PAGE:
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The Saints in Glory

by John Ritchie (1853-1930)

John RitchieBetween the coming of the Lord Jesus for His saints, and His appearing with them in glory, there will be an interval, during which momentous events will take place in heaven and on earth. It is not our present purpose to consider what will happen in the world below, but rather to trace the path of the risen and glorified saints who have passed into the heavens with their Lord. It may not be possible to tabulate in exact order the varied spheres of glory into which the risen saints will pass, but we may surely gather from the Word of God some of those "things to come," which have been made known by the Spirit, to nourish faith and hope in the saints during their earthly days.

First in order of all these glorious things, will be the seeing of the blessed Lord Himself. "We shall see him as He is " (1 John 3:2). The very first to gaze upon the unveiled glory of the Son of God, will be the risen saints, as they gather around Him on that fair resurrection morning. No longer as through a glass darkly; or, as now by revelation of the Spirit through the Word, but "face to face" (1 Cor. 13:12). Not a "brief glance" as Stephen had, through the open heavens, when cruel men led him forth to death: not a "passing word" as Paul heard from the glory, as he journeyed towards Damascus, but the beginning of an eternity of gazing upon His beauty, and of hearing His voice. Yes, blessed be God, before the glory of His kingdom, before He sits upon His throne, ruling the world in righteousness; before His enemies lick the dust, His loved and ransomed people will be gathered into His immediate presence to behold Himself. As the beloved John G. Bellet, of Dublin, so sweetly said, when he drew near to the end of his journey:—"Oh, to be with Him, before the glories, the crowns, or the kingdoms appear. It is wonderful, wonderful! With the Man of Sychar. With the Man of the gate of the city of Nain. I am going to be WITH HIM forever."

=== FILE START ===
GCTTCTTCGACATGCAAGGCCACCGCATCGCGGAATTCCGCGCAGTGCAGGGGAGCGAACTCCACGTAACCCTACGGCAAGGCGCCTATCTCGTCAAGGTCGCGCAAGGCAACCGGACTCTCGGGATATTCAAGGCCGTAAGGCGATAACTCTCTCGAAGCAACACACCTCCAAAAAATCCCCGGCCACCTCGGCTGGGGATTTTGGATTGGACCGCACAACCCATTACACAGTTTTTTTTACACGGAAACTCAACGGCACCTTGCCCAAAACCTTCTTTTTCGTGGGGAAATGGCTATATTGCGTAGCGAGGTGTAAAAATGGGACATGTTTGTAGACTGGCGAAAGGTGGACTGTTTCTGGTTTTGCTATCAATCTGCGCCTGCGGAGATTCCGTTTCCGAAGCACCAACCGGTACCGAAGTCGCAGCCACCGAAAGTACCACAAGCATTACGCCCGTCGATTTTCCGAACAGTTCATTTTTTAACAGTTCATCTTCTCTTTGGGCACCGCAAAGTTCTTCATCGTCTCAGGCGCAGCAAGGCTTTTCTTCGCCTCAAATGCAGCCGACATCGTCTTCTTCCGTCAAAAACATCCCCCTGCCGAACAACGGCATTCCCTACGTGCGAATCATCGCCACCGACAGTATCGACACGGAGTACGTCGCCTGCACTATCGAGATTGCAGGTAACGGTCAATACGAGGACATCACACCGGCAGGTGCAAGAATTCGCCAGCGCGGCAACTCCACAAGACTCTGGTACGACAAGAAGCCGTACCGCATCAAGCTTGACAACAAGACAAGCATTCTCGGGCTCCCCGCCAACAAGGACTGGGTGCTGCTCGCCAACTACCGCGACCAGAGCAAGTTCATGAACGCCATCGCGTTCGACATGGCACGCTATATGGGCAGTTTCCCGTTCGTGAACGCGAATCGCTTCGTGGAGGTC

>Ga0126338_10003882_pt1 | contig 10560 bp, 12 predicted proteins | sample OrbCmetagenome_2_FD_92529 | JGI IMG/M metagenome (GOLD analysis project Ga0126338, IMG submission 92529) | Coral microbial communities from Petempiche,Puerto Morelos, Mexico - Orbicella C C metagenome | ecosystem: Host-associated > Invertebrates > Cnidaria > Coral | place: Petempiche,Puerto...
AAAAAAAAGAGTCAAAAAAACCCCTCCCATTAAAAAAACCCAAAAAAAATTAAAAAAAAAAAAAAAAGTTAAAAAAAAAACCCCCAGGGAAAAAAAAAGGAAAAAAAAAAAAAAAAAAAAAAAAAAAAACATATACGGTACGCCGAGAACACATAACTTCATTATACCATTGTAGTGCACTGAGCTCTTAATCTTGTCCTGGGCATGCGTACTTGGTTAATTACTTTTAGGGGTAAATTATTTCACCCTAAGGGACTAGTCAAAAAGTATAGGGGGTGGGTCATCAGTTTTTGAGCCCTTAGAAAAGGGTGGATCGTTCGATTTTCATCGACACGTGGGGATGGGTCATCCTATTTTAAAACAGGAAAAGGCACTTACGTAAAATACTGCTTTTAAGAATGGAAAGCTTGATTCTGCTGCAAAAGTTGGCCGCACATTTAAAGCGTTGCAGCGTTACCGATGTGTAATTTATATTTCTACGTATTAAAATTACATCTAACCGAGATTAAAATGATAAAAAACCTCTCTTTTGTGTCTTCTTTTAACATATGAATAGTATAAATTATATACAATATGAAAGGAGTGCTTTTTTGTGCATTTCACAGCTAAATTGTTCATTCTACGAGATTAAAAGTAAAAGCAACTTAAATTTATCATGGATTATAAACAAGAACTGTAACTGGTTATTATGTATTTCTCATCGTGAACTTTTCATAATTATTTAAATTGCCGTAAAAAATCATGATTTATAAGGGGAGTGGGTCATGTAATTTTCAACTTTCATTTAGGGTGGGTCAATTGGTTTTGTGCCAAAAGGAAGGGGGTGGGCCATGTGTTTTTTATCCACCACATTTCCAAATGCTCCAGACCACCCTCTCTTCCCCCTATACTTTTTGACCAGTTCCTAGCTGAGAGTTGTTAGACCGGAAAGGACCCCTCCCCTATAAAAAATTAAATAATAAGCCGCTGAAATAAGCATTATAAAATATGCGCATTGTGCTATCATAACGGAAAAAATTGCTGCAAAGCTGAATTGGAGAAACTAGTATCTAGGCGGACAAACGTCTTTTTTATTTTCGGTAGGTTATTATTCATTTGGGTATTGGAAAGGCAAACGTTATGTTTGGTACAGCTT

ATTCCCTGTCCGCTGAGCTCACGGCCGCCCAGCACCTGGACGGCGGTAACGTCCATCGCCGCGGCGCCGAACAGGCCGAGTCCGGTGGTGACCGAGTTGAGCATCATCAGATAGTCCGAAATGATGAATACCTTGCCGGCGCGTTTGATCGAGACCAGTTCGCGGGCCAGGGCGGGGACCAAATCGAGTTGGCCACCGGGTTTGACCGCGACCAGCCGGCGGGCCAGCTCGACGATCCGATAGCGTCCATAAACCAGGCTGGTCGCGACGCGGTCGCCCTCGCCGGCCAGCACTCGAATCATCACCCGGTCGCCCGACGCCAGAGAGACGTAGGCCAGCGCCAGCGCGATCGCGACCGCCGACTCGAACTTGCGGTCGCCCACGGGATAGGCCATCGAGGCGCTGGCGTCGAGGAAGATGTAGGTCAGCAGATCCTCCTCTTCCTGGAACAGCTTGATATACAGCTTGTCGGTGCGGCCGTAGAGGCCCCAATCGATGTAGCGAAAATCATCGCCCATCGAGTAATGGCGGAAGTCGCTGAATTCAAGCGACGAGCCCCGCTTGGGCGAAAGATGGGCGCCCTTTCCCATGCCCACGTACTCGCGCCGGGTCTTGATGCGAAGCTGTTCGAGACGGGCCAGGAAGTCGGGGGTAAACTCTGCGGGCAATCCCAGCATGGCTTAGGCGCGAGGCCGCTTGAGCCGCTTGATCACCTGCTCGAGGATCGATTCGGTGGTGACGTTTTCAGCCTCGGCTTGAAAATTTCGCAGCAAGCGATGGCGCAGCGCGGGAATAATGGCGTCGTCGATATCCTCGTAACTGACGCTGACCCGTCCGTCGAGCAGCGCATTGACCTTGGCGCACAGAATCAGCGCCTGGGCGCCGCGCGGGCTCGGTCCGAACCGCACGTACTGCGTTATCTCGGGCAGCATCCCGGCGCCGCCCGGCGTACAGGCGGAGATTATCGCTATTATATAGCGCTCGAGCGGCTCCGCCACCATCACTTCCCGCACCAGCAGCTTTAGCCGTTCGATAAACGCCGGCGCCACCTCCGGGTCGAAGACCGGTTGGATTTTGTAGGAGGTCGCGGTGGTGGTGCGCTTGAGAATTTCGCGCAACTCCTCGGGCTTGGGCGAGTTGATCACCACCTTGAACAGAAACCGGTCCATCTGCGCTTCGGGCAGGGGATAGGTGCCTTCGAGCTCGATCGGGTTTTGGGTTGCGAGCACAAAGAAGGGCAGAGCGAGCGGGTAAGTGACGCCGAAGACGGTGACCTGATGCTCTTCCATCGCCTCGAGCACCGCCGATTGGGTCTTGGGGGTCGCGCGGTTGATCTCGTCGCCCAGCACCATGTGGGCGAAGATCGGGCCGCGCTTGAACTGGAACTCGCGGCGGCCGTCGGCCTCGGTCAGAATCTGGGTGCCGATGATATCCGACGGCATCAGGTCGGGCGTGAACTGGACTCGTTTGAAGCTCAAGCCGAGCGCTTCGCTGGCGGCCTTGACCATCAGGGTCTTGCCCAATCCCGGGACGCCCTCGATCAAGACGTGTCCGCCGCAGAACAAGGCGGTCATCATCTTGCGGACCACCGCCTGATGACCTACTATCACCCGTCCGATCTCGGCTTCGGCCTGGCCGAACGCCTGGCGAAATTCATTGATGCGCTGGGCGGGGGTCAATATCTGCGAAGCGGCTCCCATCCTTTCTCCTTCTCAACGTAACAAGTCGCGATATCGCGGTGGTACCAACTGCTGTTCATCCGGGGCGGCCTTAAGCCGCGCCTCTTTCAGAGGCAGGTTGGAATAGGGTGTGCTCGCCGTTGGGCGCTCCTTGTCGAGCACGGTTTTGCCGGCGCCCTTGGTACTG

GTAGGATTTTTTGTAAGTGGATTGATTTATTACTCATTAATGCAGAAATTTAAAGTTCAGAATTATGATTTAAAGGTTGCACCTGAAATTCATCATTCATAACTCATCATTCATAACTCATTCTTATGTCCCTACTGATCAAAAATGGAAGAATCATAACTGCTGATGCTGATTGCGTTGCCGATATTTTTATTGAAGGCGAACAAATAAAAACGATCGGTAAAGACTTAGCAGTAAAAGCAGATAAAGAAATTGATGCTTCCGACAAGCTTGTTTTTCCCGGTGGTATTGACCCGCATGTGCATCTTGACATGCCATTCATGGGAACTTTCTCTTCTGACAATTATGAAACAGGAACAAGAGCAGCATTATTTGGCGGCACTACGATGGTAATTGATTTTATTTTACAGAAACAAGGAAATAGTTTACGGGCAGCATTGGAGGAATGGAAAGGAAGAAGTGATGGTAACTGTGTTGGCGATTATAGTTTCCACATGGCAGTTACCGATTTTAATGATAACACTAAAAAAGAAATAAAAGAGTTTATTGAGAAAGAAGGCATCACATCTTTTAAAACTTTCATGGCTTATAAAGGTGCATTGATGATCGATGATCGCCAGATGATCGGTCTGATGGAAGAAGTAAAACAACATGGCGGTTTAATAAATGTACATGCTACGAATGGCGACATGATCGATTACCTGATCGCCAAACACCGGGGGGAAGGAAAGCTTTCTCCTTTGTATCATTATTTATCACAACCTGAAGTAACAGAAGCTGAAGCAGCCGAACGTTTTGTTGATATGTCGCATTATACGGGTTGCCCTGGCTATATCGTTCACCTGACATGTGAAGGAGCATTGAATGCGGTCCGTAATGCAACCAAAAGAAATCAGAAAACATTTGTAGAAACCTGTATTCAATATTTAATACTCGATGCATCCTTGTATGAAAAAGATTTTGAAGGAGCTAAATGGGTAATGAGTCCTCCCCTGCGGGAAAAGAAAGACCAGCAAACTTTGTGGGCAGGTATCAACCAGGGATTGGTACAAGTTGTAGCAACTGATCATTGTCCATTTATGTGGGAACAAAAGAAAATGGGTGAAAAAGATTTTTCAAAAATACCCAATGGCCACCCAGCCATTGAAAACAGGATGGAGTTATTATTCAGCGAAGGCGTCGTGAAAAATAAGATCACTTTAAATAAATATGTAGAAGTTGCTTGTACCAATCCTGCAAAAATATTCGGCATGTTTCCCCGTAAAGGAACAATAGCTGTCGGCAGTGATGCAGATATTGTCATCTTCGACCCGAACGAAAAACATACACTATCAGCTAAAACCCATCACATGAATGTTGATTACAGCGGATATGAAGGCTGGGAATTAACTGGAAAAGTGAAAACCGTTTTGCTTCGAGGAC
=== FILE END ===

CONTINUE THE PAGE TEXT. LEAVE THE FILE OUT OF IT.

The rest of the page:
The "Father's House," the circle of love, comes before the throne of glory. There He will present the people given Him by the Father. Not one will be a wanting on that day (John 6:39). There they will be greeted and welcomed to His everlasting habitation by the God who loved them long before. As we sing—

"There no stranger-God shall meet thee,
  Stranger thou in courts above;
He who to His rest shall greet thee,
  Greets thee with a well-known love."